Hopefully, that is enough to get you to add a bit of long pepper to your meals! Remember, quality matters. My go-to for quality herbs is Mountain Rose Herbs. With over 30 years in business, they offer sustainableorganic items, including herbs, spices, teas, essential oils, and more to the US and Canada. They are a zero-waste and fair trade company dedicated to improving the world while supporting their local communities.

Go to cdn11.bigcommerce.com (9509_source_1614988140 subpage)

Ingredients

Base – choose one

If using sunflower seeds or cashews, do not get roasted, it will impact the flavor.

Flavor

Instructions – plant-based mayo

  1. Add all of the ingredients to a medium-sized bowl and mix very well with a fork. 
  2. Taste and adjust flavor as needed. The amount of herbs you use will depend significantly on quality. If the herbs are older or poorly sourced, you may need more to reach a great taste.
  3. You can use it immediately at room temperature; however, I prefer refrigerated for 3-4 hours to chill. It will thicken in the refrigerator, so you can add more plant-based milk or water later on to thin if needed.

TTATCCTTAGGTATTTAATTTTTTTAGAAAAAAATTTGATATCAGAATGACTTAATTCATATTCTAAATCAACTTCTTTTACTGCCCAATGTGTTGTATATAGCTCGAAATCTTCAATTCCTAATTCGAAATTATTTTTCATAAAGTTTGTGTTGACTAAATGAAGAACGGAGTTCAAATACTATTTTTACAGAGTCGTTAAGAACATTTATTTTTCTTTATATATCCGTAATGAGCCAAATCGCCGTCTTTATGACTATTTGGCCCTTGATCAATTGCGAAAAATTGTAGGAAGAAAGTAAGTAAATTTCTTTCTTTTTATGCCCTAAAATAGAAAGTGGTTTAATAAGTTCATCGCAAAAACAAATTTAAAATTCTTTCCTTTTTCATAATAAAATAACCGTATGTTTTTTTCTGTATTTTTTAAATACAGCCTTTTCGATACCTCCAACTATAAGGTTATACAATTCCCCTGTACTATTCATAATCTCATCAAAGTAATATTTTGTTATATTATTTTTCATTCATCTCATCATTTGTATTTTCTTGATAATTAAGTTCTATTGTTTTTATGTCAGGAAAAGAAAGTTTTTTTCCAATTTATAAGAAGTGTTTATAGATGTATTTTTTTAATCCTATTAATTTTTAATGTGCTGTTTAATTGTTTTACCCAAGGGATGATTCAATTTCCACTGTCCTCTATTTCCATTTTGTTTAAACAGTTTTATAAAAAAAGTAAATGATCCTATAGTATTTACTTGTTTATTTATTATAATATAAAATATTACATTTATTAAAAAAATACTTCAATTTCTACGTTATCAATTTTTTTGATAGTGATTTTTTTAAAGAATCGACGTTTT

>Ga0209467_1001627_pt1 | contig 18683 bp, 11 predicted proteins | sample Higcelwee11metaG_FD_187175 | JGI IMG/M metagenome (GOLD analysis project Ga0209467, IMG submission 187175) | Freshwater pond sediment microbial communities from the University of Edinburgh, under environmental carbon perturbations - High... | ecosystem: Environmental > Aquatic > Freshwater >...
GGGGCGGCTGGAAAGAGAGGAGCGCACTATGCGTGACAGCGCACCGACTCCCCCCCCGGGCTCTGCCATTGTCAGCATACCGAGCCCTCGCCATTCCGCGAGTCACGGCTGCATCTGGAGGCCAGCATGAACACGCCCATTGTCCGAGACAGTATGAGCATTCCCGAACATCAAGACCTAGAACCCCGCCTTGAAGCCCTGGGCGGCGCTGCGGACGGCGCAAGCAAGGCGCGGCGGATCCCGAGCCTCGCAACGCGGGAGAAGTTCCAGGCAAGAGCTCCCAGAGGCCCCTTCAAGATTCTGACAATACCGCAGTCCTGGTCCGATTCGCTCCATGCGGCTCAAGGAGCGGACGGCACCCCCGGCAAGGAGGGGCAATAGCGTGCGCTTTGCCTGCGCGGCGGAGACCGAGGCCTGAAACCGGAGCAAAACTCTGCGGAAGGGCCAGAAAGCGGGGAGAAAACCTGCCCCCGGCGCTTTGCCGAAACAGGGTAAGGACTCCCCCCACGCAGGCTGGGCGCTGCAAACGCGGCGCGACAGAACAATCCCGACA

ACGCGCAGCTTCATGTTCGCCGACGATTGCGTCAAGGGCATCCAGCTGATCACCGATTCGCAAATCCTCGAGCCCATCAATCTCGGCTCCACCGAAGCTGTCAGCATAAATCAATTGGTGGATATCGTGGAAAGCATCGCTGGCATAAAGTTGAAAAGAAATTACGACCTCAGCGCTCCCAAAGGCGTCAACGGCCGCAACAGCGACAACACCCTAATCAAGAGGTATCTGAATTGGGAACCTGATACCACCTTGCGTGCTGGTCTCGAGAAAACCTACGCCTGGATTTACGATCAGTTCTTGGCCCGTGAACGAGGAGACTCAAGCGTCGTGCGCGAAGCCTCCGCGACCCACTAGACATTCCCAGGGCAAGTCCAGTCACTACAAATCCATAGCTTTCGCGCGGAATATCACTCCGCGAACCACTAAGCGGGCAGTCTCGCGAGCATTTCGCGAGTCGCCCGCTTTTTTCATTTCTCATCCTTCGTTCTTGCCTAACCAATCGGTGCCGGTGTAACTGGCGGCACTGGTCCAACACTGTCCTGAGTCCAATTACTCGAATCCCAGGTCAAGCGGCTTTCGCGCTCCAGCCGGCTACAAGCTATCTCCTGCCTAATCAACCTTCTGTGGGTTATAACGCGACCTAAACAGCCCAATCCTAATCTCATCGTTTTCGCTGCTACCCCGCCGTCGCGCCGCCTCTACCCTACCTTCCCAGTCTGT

4. This dip/dressing is incredibly versatile. You can have it on salads, tempeh, or cauliflower wings, over beans, grains, or veggies, on pizza, or as a dip for your next gathering. Store leftovers covered in the refrigerator for up to 7-10 days. This recipe does not freeze well. 

Instructions – sunflower seeds or cashews

  1. If you are using sunflower seeds or cashews, be sure to soak them for two hours – don’t skip this step!
  2. Drain and rinse.
  3. Add the sunflower seeds or cashews to a high-speed blender.
  4. Add the rest of the ingredients, except for the herbs. Blend until smooth and creamy. Use as much or a little plant-based milk to achieve the consistency you desire. 
  5. Add the herbs and pulse until well mixed.